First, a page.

A dear friend of mine, wrote me recently from Dubai to congratulate me on getting married. Along with her good wishes and advice, she expressed her own sense of being at a crossroads:

Being married teaches you how to be a wife.                                                                      ...In my neck of the woods…all I have been doing for the past month, going on two months is move, organize, decorate, shop, mother, mother sick children and eat like crap. I read an email today about a novel about Hemingway's wife selling for half a million and wept. It wasn't the money, really. I just got my first check for my book by the way. It was about the fact that I miss writing, I need it as much as I need my kids. Anyway, when are you getting back to work?

This is how I began my reply to her:

I am happier now than I have ever been in my life, and I am more lost than I have ever been. I feel and am more centred, grounded, and anchored as I have never been, nor ever imagined. Anchored, and yet I also feel frighteningly adrift.

In the past, I have always defined myself by what I do, and not by who I love or, who I am in relation to someone else. All of that has changed. And I feel/know that it has changed for the better. And what of work? Ugh. I just wasted a colossal amount of time applying for two jobs I don’t even want, one of them in London, how would that even work? Why did I bother? The problem is that is muscle-memory and the force of habit. I have spent my life applying for jobs, that’s what I know how to do. Facing myself and a blank computer screen? Yikes!

As I embark on this new journey into wifedom, I am searching for examples, and trying to embrace my own uncertainties. For years my life has been guided by the mantra: “Career first, career first.” Now, I feel the sand shifting beneath me, and the turning of a tide. Could the new mantra be: “Family first?”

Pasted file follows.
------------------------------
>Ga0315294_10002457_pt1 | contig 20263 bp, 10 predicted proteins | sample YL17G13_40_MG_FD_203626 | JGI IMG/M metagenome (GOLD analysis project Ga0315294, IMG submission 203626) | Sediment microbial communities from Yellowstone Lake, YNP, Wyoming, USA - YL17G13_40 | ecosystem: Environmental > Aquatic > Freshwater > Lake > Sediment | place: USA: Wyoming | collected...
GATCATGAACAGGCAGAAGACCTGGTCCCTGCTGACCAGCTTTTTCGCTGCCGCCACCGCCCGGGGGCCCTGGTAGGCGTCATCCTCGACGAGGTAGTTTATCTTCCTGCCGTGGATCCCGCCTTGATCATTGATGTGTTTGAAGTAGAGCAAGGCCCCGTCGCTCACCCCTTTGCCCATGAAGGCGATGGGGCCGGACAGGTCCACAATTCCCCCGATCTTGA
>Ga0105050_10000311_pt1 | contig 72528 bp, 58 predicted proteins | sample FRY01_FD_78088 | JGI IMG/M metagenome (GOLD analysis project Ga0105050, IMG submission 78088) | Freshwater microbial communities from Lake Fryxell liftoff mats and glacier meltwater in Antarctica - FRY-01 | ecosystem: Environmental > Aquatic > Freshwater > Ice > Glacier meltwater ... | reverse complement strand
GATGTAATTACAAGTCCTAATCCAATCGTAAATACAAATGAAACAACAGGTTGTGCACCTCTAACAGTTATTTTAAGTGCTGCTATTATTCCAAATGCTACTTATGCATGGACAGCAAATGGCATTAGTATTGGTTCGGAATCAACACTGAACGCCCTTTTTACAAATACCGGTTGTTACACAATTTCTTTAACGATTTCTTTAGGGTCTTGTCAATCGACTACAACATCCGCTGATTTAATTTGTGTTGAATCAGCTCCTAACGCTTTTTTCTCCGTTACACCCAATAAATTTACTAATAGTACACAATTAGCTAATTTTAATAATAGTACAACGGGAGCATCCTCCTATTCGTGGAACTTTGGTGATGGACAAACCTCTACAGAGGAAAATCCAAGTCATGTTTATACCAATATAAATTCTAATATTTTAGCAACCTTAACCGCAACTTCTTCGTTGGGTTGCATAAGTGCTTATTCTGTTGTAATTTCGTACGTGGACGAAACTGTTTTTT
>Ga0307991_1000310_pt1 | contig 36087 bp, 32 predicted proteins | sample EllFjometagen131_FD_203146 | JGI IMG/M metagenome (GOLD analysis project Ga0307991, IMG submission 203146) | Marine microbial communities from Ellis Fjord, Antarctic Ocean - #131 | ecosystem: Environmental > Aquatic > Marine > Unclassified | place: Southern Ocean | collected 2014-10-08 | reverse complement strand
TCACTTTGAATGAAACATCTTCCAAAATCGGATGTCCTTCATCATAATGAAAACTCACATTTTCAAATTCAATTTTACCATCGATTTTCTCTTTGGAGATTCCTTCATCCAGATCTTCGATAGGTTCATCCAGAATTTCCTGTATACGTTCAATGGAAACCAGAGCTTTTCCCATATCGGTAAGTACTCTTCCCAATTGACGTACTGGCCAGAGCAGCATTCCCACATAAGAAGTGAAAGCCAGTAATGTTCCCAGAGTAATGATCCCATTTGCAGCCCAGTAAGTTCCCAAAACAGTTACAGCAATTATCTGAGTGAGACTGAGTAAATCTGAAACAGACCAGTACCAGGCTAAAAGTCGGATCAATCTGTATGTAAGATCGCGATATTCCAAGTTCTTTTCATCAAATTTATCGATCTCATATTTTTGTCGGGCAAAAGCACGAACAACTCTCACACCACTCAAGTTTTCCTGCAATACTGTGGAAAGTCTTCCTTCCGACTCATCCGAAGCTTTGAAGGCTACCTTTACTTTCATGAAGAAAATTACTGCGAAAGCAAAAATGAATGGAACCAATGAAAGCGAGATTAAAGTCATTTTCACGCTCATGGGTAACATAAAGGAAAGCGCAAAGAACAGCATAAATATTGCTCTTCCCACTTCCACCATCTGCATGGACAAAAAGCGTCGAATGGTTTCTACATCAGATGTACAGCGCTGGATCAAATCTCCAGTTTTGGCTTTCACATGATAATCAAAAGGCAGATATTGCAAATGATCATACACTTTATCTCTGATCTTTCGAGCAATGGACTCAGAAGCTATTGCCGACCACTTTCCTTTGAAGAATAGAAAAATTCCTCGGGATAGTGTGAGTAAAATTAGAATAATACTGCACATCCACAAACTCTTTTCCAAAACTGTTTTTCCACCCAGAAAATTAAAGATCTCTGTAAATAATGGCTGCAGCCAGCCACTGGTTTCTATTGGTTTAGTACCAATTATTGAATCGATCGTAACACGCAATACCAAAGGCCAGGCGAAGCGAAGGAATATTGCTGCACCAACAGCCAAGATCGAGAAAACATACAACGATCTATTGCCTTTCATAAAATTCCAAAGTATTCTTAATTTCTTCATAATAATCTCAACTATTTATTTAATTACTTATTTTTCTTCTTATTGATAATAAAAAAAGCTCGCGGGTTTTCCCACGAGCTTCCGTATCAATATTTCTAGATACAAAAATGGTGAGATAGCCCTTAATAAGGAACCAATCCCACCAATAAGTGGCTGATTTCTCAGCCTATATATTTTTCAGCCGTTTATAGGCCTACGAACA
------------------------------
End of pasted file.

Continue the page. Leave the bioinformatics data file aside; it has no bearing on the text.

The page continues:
While she was still here, my friend, Sarah and I shared our mutual admiration for that wonderful HBO series, John Adams. I remember telling her that one of the things I loved most about that series (apart from Laura Linney’s fabulous portrayal of Abigail Adams) was very real sense that one had while watching it, that the Founding Fathers, those great men of history, had no idea what they were doing at the time. The founding of America was not some grand design enacted with stealth and precision, they were making it all up as they went along!

And perhaps, that is the answer, the best notion toward a vision of marriage and wifedom, we are all making this stuff up as we go along. We can only do our best and try.

Unless, of course, your goal is to be “The Slacker Wife” (sadly exampled in The Times by Madonna Ritchie). “The Slacker Wife,” as the name suggestions, does “bugger all,” and causes those around her no end of grief.

15 June 2009

The darling buds of May

I have been too shy for far too long, and so, dear reader, here at last a wee photograph of me and my D.E.B...

The Empress's New Clothes

Here I am, back at long last. The past few weeks have been the most glorious, heartfelt, and overwhelming of my life. I have thought long and hard about the best way to share what has transpired, and what it has meant to me. I search for words, but can find only tears. Happy ones.

To say that our wedding day was joyous is true, but does not go far enough to capture the utter joy it was. To say that the day was magic/magical, is true, but still not enough to convey the sheer magical fantastic-ness of it.

To say that it was everything I had ever wished for, dreamt of, prayed for, and imagined would all be true, but still would not go far enough to express what I feel right now.

To be sure—confirmed perfectionist that I am—there are moments I wish I could rewind and re-do somewhat differently, (who doesn’t feel that way?) but overall our wedding day was as “perfect” as it needed to be.

And I am learning, slowly, that there is something in the imperfectness and unexpectedness of life/things/people/events that is utterly human and should be valued and regarded as precious in its own, and often mysterious, way.

(I can guarantee that the concept of “perfectness” will be a recurring theme from this point on, as I have already begun to ponder the idea of what it might mean to be a “perfect wife.”)

But, for now, back to “the day”…

More than anything I was aware in a remarkable and profound way of being utterly surrounded that day by love. There was one moment, amongst so, so many, that really stands out for me.